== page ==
UN concerns mount over besieged Syrians
The UN humanitarian affairs chief has expressed deep concern for communities cut off in Syria by months of fighting between government and rebel forces.
Valerie Amos told the BBC she had heard accounts of near starvation, including in the capital, Damascus.
Baroness Amos said she had spoken to the government about trying to get humanitarian access.
She said the situation in the country was getting worse by the day and she had heard horrific tales of suffering.
The situation on the ground keeps shifting, but a confidential UN document leaked to the BBC in late December said more than a quarter of a million Syrians are stuck in "besieged or hard to access areas".
Starving an area is a war crime. In Syria, food is a weapon of war used by all sides as they try to gain ground militarily, says the BBC's Lyse Doucet.
The uprising began in March 2011 and the UN says more than 100,000 people have died in the conflict.
Baroness Amos' visit comes less than two weeks before the planned start of an international conference in Switzerland to find a political solution to the war.
Foreign ministers from 11 countries that back the Syrian opposition movement met in Paris on Sunday with the aim of persuading the opposition to attend the Geneva II talks.
The so-called Friends of Syria said on Sunday that there would be "no political solution for Syria unless Geneva 2 meets".
Ahmad Jarba, the leader of the Syrian National Coalition, said it had been agreed that President Bashar al-Assad and his family would have no role in the country's future.
But Mr Jarba did not say whether the Coalition would take part in the 22 January talks.
The Coalition asserts President Assad has no intention of negotiating his own departure, especially now that the military opposition is itself compromised by the rise of Islamist groups.
There is an almost complete disconnect between the effective forces on the ground inside the country, and the Western-backed Coalition - which claims to be the sole representative of the Syrian people, says BBC Middle East correspondent Jim Muir.
Baroness Amos said she was "really worried" about people in communities who had been besieged for long periods, in some cases for more than a year.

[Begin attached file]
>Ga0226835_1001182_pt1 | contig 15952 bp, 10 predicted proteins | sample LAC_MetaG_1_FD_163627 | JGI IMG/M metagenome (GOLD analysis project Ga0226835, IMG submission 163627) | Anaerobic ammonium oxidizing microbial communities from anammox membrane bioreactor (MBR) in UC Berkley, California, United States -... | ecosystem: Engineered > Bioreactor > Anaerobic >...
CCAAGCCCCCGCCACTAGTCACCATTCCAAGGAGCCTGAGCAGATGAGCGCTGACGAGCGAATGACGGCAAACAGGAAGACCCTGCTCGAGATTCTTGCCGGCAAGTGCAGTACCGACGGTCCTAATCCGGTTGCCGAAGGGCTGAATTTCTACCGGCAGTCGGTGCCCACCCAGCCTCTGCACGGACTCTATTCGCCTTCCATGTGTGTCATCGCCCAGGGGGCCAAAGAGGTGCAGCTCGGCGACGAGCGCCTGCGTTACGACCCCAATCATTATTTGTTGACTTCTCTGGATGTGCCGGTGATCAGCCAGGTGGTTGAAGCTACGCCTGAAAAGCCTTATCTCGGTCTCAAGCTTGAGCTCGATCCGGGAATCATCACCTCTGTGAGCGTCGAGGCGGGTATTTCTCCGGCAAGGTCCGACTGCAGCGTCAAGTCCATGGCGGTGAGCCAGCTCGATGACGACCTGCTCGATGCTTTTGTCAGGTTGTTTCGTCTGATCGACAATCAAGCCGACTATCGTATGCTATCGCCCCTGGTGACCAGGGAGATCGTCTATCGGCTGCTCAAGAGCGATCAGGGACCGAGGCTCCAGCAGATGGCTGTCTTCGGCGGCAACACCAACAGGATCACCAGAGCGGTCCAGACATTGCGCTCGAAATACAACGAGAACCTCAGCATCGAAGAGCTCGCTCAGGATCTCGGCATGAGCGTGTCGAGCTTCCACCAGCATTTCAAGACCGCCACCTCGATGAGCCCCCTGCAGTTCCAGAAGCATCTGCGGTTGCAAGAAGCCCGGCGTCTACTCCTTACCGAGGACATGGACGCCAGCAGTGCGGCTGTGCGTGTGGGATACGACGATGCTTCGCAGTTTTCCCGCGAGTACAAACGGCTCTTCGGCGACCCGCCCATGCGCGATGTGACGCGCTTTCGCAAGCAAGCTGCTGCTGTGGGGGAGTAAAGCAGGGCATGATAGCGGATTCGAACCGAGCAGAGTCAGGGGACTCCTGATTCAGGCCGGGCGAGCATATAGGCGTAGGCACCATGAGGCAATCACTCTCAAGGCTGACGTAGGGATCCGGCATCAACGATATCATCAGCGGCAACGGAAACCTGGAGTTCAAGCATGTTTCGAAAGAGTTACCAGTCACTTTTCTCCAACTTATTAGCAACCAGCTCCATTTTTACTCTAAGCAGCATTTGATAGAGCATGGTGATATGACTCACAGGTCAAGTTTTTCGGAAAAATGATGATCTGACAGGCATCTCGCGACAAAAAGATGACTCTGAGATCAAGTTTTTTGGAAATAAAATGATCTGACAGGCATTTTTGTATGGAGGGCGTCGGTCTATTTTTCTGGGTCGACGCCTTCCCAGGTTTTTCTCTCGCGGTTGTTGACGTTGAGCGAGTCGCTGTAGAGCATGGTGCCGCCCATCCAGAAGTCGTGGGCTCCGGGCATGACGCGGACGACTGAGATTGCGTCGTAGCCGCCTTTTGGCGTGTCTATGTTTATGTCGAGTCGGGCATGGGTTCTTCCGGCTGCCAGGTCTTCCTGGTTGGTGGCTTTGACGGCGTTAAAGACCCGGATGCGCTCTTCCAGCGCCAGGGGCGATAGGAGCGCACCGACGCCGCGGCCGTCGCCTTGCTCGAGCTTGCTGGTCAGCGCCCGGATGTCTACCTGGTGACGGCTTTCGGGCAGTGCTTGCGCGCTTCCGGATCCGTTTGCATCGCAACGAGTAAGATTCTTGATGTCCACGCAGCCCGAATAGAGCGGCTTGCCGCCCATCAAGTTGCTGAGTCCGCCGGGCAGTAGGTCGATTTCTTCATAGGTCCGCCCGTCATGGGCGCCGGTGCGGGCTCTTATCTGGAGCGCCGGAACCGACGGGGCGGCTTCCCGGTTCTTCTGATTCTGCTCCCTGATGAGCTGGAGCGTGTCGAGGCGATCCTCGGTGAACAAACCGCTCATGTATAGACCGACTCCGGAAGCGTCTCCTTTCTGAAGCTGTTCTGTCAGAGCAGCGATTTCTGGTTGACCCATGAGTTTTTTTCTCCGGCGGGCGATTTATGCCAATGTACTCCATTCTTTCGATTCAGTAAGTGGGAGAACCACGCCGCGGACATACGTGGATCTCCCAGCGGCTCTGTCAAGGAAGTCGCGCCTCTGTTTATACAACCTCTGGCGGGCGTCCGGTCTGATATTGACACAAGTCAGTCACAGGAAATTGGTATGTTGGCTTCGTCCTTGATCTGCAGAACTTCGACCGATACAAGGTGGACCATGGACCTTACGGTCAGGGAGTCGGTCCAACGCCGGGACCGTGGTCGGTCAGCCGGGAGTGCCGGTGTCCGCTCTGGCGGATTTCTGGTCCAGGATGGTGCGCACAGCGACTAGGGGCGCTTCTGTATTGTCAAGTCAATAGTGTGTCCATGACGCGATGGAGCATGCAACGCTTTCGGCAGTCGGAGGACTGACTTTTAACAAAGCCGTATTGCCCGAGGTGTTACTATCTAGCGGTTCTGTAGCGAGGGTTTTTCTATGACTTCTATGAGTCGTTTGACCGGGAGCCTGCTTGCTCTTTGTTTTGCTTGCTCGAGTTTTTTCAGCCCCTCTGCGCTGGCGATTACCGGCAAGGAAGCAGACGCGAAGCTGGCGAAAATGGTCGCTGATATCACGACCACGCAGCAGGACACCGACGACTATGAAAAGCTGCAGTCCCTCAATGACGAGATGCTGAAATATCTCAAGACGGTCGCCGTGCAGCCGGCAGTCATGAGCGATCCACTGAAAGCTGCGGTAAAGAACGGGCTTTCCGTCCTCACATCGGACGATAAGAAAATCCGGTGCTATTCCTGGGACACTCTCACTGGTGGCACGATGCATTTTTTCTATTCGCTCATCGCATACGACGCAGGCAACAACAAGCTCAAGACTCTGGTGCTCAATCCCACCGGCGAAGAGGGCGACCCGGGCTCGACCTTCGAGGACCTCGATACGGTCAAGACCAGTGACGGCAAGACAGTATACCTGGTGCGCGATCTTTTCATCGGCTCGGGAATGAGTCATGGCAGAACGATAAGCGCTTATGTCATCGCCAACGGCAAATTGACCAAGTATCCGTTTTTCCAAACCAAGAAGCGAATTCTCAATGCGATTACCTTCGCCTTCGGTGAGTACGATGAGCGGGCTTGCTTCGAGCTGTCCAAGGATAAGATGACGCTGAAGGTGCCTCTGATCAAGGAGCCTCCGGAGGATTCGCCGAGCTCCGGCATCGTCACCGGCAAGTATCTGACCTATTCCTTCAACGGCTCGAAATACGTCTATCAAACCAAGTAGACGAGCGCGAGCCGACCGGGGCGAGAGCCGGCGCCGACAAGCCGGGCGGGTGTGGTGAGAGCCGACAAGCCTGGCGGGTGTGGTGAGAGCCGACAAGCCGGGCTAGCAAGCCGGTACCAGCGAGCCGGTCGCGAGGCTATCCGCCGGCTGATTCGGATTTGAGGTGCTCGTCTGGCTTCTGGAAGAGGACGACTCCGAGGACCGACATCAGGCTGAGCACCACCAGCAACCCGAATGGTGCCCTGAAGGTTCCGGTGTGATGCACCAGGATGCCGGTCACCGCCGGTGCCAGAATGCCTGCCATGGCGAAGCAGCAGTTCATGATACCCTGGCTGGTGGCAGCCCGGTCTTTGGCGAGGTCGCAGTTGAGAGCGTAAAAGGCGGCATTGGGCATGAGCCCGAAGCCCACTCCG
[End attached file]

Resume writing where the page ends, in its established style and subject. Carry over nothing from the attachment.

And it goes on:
"The sick and wounded have not been able to leave, we've not been able to get food in.
"There are reports of people on the brink of starvation including in the Yarmouk Palestinian refugee camp close to the centre of Damascus," she told the BBC.
She described the situation as "unimaginable".
She said the Syrian government had given assurances that they would help the UN to get humanitarian access.
"We talked in particular about how we can try to get into these besieged communities - this has been part of the conversations that I've had with the government on a number of occasions.
"I have been assured by the deputy foreign minister and also by the foreign minister that the government will do everything that they can to help us to facilitate that access."
Speaking on Friday, UN official Christopher Gunness said residents in the Yarmouk camp, including infants and children, have been subsisting on diets of such things as stale vegetables, animal feed and cooking spices dissolved in water.
He said infants were suffering from diseases linked to severe malnutrition, including anaemia, rickets, and kwashiorkor [a protein deficiency].
The Syrian Observatory said separately that it had documented the deaths of 41 Palestinian refugees as a result of food and medical shortages in the past three months.